A modification is made any time anything is changed on the crane from how it was originally manufactured. Permission must be received in writing, typically from the equipment manufacturer, but alternatively from an engineer.
Additionally, if the modification changes the capacity of the crane, you are required to put it through a rated load test.
These specifications are applicable to your facility any time you design or install your own system, even if someone else made it.
Inspections are broken down into 3 broad categories:
- Time-based (known as ‘frequent’ & ‘periodic’)
- Preventative Maintenance
A preventative maintenance program, per the regulation, “shall be established” and “should be based on the manufacturer’s recommendation”.
Any time you are conducting preventative maintenance, you must also inspect the crane.
Frequent inspections include daily and monthly inspections. There are a few differences. ‘Daily’ refers to a shift inspection – a visual and audbile test to ensure the crane is functional and fit for purpose.
Monthly inspections must be documented and include the inspection of critical components, such as wire rope.
Our site has been using CICB for a number of years to train and maintain certification for our crane operators. They exhibit an extensive background in the crane industry and their approach to training is very thorough and comprehensive. CICB’s professional instructors are highly dedicated and motivate everyone in the class to strive for excellence. The material is well-organized and the training is presented in a clear and concise manner. The classroom instruction and actual hands-on training go beyond our expectations. Our employees leave the class with a better understanding of crane operation, their capabilities, and job safety.”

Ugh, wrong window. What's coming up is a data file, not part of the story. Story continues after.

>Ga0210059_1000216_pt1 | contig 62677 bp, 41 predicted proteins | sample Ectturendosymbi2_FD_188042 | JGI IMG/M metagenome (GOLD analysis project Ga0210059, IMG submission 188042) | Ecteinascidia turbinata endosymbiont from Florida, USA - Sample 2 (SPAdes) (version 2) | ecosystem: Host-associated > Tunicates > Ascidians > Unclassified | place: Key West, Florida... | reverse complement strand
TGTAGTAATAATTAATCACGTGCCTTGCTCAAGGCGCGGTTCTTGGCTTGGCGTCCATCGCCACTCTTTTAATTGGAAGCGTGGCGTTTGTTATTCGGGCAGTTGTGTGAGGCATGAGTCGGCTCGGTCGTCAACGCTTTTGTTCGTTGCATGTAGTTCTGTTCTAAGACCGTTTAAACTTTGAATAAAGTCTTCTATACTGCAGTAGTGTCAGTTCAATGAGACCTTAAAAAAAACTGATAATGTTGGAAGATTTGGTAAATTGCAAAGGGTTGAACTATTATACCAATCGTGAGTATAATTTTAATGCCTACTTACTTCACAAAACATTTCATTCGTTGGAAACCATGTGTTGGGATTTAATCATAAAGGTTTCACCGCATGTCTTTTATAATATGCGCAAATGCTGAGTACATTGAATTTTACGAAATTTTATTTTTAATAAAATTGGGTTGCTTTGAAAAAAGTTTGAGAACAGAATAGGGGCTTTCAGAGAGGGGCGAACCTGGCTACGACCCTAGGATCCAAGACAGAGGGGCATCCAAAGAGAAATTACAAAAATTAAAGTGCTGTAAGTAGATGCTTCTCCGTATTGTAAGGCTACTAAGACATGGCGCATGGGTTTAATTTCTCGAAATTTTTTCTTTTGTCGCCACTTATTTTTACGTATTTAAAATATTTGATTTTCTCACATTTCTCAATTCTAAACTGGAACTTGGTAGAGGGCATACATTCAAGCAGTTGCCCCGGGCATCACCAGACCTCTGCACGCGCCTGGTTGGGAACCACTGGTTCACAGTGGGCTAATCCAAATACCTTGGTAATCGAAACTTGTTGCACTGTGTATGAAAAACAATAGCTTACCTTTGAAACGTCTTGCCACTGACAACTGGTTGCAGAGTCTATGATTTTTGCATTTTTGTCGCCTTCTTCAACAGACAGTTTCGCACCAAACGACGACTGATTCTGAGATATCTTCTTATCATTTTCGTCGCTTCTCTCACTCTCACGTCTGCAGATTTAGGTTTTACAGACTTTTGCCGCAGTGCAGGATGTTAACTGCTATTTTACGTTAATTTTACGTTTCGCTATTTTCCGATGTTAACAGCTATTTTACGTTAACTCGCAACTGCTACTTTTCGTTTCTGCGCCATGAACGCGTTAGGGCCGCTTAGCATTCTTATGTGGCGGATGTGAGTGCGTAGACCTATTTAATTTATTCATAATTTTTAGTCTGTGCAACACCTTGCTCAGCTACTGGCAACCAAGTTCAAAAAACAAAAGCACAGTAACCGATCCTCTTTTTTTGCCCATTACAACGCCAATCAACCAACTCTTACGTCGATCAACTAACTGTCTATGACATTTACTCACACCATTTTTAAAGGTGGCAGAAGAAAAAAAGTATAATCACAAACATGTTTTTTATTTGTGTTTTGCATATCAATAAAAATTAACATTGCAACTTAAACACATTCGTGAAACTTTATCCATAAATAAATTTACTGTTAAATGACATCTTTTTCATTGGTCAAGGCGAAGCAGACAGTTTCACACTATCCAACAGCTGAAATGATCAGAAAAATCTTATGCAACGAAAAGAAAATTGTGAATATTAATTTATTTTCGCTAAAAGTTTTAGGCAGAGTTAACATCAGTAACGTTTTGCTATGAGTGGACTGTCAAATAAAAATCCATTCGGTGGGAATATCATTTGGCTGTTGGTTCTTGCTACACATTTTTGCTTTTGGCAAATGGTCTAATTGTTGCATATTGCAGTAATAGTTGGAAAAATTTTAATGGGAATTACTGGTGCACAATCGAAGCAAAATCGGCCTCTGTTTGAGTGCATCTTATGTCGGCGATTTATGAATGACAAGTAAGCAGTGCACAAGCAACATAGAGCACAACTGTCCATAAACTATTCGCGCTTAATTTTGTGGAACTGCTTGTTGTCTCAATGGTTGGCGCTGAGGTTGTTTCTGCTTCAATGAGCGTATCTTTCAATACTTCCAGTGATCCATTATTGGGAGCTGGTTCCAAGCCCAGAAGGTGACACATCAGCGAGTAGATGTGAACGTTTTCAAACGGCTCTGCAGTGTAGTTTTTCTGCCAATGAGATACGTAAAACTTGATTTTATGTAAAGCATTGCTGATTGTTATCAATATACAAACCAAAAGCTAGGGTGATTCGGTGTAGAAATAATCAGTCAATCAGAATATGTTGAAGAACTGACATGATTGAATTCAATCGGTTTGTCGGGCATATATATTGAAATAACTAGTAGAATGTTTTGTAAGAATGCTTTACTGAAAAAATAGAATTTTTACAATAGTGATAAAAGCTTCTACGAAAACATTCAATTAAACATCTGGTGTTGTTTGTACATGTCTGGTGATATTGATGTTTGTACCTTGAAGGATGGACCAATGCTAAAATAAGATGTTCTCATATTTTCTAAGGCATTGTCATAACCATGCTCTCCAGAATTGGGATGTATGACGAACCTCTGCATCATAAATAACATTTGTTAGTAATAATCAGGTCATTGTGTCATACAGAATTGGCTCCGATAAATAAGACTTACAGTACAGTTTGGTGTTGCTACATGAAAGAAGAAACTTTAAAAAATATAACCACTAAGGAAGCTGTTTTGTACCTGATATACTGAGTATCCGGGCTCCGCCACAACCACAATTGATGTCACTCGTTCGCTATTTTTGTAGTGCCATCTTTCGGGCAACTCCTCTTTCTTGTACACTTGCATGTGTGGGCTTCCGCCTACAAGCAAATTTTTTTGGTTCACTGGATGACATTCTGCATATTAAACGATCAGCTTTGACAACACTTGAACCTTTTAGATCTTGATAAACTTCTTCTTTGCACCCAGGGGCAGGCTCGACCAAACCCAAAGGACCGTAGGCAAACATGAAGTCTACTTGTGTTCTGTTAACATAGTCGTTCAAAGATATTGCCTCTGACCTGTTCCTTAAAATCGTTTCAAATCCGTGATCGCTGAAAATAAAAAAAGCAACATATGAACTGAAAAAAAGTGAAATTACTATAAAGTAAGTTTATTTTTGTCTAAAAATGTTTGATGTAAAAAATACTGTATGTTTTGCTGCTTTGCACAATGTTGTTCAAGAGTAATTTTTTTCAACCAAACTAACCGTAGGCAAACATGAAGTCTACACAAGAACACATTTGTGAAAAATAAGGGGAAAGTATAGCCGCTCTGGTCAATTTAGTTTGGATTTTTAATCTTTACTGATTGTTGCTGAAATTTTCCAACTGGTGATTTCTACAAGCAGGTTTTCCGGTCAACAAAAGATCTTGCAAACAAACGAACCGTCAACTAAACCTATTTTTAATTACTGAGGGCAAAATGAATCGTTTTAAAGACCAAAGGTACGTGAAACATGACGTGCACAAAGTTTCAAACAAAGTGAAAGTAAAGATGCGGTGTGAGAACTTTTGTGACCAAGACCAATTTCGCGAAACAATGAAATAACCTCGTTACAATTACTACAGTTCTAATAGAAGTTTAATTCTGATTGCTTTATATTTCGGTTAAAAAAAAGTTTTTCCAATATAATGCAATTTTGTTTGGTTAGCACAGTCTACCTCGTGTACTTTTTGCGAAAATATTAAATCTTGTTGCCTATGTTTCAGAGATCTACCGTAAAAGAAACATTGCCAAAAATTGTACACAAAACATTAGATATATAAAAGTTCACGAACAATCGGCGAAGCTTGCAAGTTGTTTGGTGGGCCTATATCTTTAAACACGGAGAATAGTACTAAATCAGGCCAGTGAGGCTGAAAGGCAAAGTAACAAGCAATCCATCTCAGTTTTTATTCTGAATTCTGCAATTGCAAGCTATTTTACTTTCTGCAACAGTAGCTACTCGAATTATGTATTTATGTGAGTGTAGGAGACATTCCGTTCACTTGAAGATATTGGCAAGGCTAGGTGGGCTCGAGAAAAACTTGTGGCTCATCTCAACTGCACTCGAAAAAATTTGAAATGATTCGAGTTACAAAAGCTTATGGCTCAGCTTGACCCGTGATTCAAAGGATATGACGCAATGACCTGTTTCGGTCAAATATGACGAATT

This class was one of the best I have ever coordinated for our employees! Jason was, by far, the best instructor I have ever seen present an extremely technical course. His personality was perfect for the audience and made him very relatable. His technical proficiency was exemplary! He is completely capable of and, for the most part, did teach the entire class without referring to the slides or reference material. He also went way above and beyond in his commitment to ensuring the students not only learned but retained the material and stayed late into each evening to assist those requiring additional assistance. The employees could not say enough great things about Jason's skills and commitment to learning. We now have 10 employees trained to operate our cranes and, even though the majority of them do not work together, a group of employees that overcame some adversity and became a cohesive team. They are begging me to bring the CICB back!”
The Instructor Larry Kime is absolutely one of the best instructors I have ever had, and I have a degree in mechanical engineering. Larry’s knowledge both written and practical is current and accessible. I would recommend Larry to a new beginner or someone that has been in the lifting industry their whole career